“An allergy is an adverse reaction that the body has to a particular food or substance in the environment” NHS
The awareness of allergens has increased drastically over the years. Back in the eighties my doctor didn’t have quite a clear understanding of the effects of food allergies, especially mine. I am severely allergic to sesame seeds. I knew soon after eating anything containing sesame seeds or oil I would experience a dangerous allergic reaction. But neither my Doctor or I were completely clear. After much debating he agreed to let me see a specialist at the London Hospital in Whitechapel. Hopefully this would help figure out exactly what was going on and be able to put a label on what causes these allergic reactions and if they could be prevented in any way.
On arrival to the hospital I was asked a series of questions about my condition, but straight away they were doubtful that it could be food related. They explained it would take up to four hours for a reaction to kick in, unlike my reaction, which only took up to 5-10 minutes to kick in after consuming oil or sesame seeds. The Doctor suggested I spend a week at St. Thomas Hospital to undergo more tests on my condition.
Prepped and prepared I arrived at the hospital armed with foods containing the suspected culprit to my reactions. Placed under supervision I consumed a variety of foods containing sesame seeds, sat back and waited for the reaction to kick in. As usual this did not take long at all. The Doctors and specialists observed the reaction and watched it progress after an hour. After the tests were complete I was informed that there was nothing that can be done and I simply have to wait until the reaction wore off, which often took over an hour. I would simply have to avoid anything containing any trace of sesame or suffer one of these severe allergic reactions
Like most allergic reactions they unravel in a series of events:
Step one – Accidental consumption of sesame
Step two – After 5-10 minutes, the reaction begins with tingling and itching in the palm of my hands, behind my ears, and my lips feel puffy.
Step three – After 10-20 minutes, all of step two increase drastically. Then my eyes begin to get extremely itchy as well as my feet, toes, and scalp.
Step four – After 20-30 minutes my whole body begins to get itchy. My heart rate becomes very high, my breathing laboured, my face feels contorted, my body becomes extremely hot and red, sometimes leading to passing out.
Step five – These responses last about an hour. To calm the reaction I find it best to lay down on the bed with little clothing on to calm down the reaction.
Step six – After about 1-2 hours, the reaction abates and the allergy wears off.
The one that Hit a little harder
One of my worst attacks was back in 2013 while I was away on the Greek island of Mykonos. My wife and I were at dinner in one of the top restaurants. On arrival, I immediately made the chef aware of my allergen to try and avoid any attacks. My salad arrived and I began to eat without any worry as the chef had already been made aware of the allergen to avoid. However unknown to me, the vegetable oil used to dress the salad had run out so as an alternative the chef used sesame oil. The reaction began almost immediately. I found myself on the restaurant floor where I was made to stay for a long time until the allergy wore off. I was made aware that I was in danger of not breathing by a Doctor who was present in the restaurant at the time. He assisted me through the attack, I was extremely lucky that a Doctor was present or I would have been dashed off to the hospital.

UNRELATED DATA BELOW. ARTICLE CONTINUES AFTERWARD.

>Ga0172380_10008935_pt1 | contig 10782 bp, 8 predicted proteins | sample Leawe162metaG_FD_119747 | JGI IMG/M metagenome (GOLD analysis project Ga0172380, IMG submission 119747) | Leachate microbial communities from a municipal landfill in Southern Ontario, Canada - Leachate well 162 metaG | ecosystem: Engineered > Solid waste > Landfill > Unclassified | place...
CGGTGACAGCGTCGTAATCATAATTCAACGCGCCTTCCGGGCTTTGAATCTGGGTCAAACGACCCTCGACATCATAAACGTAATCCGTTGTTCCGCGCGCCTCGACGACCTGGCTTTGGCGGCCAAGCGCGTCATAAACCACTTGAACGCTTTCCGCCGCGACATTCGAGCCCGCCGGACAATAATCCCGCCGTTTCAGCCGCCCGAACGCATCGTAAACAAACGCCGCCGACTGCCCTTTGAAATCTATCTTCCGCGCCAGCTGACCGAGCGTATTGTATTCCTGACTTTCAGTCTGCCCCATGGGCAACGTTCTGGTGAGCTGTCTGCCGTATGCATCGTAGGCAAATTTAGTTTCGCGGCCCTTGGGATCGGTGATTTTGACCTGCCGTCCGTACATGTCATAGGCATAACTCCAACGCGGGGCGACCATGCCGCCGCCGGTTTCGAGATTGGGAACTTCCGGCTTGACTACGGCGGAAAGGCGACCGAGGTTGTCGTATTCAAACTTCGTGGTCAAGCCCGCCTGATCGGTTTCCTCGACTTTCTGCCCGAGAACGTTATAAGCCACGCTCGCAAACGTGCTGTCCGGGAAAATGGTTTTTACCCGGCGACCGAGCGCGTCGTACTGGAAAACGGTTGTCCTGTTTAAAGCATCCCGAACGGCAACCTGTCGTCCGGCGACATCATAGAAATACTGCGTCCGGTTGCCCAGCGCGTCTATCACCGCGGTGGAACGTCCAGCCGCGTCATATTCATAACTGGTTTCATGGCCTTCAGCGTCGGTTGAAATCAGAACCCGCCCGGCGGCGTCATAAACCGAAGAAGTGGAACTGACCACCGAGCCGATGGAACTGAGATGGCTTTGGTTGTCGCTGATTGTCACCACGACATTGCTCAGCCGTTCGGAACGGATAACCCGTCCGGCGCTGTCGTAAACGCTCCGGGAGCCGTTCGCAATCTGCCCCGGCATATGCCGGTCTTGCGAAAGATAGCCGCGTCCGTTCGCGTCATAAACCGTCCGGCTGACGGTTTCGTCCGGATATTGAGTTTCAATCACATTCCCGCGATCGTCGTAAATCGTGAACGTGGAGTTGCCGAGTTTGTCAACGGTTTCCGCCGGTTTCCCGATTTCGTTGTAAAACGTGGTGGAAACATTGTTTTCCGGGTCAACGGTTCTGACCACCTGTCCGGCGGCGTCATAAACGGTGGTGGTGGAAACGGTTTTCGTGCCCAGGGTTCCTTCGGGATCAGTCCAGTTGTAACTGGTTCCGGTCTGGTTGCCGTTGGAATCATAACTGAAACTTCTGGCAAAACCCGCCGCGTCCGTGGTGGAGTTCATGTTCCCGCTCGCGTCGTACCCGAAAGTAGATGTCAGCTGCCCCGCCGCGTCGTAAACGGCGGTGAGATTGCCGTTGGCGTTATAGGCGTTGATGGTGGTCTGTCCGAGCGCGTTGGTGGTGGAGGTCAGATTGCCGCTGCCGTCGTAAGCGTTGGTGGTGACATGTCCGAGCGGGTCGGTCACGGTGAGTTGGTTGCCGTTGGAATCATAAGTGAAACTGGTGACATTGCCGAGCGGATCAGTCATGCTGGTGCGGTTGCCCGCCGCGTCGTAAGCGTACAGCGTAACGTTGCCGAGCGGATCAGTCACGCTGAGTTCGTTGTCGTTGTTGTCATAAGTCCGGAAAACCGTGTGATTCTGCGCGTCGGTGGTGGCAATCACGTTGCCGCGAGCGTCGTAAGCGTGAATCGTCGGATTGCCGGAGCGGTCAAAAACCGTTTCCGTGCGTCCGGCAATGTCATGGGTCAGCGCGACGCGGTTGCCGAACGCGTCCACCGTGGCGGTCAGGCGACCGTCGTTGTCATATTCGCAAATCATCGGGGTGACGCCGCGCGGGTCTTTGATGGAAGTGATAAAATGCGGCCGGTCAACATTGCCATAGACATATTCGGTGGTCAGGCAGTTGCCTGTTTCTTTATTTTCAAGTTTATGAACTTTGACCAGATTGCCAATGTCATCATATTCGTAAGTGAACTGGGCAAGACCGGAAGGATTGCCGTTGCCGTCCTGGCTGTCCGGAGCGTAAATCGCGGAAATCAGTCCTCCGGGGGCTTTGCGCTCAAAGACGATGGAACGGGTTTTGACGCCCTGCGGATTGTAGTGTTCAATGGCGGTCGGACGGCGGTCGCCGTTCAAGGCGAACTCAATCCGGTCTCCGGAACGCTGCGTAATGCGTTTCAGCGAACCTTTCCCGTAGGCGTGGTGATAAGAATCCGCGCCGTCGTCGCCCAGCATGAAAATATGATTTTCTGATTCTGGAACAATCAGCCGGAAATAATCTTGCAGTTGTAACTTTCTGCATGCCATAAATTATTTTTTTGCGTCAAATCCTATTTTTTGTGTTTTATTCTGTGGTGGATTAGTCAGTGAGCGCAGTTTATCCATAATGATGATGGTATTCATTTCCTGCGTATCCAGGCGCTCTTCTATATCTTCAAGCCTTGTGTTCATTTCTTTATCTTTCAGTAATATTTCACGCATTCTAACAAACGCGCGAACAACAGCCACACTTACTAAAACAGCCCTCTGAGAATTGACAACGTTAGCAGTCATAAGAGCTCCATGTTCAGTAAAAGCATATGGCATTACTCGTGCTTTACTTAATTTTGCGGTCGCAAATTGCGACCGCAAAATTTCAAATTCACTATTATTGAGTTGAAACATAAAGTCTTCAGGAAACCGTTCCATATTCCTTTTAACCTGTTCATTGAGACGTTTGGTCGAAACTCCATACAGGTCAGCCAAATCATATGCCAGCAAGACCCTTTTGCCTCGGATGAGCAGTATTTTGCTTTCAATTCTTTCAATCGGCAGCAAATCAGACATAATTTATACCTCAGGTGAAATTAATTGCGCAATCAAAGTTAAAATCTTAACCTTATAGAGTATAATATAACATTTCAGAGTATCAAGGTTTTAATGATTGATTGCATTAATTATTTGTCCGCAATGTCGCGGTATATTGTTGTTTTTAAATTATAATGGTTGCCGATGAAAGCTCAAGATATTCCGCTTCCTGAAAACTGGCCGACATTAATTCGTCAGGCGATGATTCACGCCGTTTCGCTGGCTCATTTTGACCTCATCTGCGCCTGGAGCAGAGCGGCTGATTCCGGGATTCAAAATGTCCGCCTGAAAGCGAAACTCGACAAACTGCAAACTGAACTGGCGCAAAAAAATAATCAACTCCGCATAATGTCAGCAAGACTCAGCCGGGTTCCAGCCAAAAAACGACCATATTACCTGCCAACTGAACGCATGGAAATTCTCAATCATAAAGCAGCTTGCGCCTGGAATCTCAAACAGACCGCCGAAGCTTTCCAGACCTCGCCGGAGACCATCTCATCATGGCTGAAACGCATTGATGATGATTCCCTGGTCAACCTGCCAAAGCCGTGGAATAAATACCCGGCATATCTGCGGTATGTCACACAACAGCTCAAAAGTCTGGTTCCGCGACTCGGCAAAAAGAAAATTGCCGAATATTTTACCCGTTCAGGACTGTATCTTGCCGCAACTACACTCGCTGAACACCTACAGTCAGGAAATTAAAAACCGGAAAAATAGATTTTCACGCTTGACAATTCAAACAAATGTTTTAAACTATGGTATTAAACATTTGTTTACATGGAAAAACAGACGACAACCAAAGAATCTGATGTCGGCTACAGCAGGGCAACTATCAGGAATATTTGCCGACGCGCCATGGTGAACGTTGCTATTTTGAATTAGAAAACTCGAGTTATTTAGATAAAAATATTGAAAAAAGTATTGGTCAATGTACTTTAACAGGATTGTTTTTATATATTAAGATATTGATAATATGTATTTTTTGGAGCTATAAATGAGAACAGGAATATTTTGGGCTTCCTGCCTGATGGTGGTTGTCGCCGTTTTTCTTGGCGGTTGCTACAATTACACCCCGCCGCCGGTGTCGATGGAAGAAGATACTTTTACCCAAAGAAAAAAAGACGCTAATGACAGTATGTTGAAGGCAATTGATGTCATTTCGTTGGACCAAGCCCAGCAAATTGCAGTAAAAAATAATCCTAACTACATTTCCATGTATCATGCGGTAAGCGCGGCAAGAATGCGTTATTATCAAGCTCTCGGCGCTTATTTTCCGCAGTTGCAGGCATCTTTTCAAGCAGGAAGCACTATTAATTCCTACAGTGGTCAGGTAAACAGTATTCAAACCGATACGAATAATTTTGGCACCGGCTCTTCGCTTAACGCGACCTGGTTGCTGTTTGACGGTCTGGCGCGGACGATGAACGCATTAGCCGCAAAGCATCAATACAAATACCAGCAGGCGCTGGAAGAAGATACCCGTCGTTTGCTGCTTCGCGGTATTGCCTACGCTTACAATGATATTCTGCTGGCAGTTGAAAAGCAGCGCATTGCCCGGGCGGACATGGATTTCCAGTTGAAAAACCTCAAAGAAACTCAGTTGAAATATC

The task of making people aware of my allergen can at times be extremely difficult. Every restaurant I attend the chefs have to be made aware of it and this can even restrict the dishes available to me. Over the past 35 years, I have suffered over 200 attacks, not as many in the last 10 years as I have become more aware on the matter and everyone around me has also become super-aware of my condition. This has had a considerable adverse effect on my life, I am always cautious of what I am eating and never take chance. I can never have Sushi, Chinese, Thai or even Indian as they are not 100% safe. I tend to stick to the safest restaurants for me to avoid a run in with sesame but even then sometimes I become unstuck and suffer an attack. The attacks I suffer can vary from being Particularly uncomfortable to life-threatening. When travelling abroad I tend to avoid eating on the flight unless I am absolutely sure it is safe, which is usually pasta, but no sauce, no spice and no pudding.
Statistics show every year in the UK alone the number of allergy sufferers increase by 5%, half of this are predominantly children. Restaurant owners and chefs never take in how serious the matter is and are always bemused or at a loss over what to say and do about it. They need to be more aware of the severity of the matter and do something about it in their restaurants. Not only will this help them but it will maybe even go to the lengths of saving people’s lives. Some restaurants have even advised me not to eat in their restaurant as they can not provide a guarantee that there isn’t any cross contamination. If this situation can be avoided in anyway the dining experience can go back to how it was once perceived. The ability to go out for a nice meal where you can sit back relax, enjoy your meal while it’s cooked by amazing chefs.
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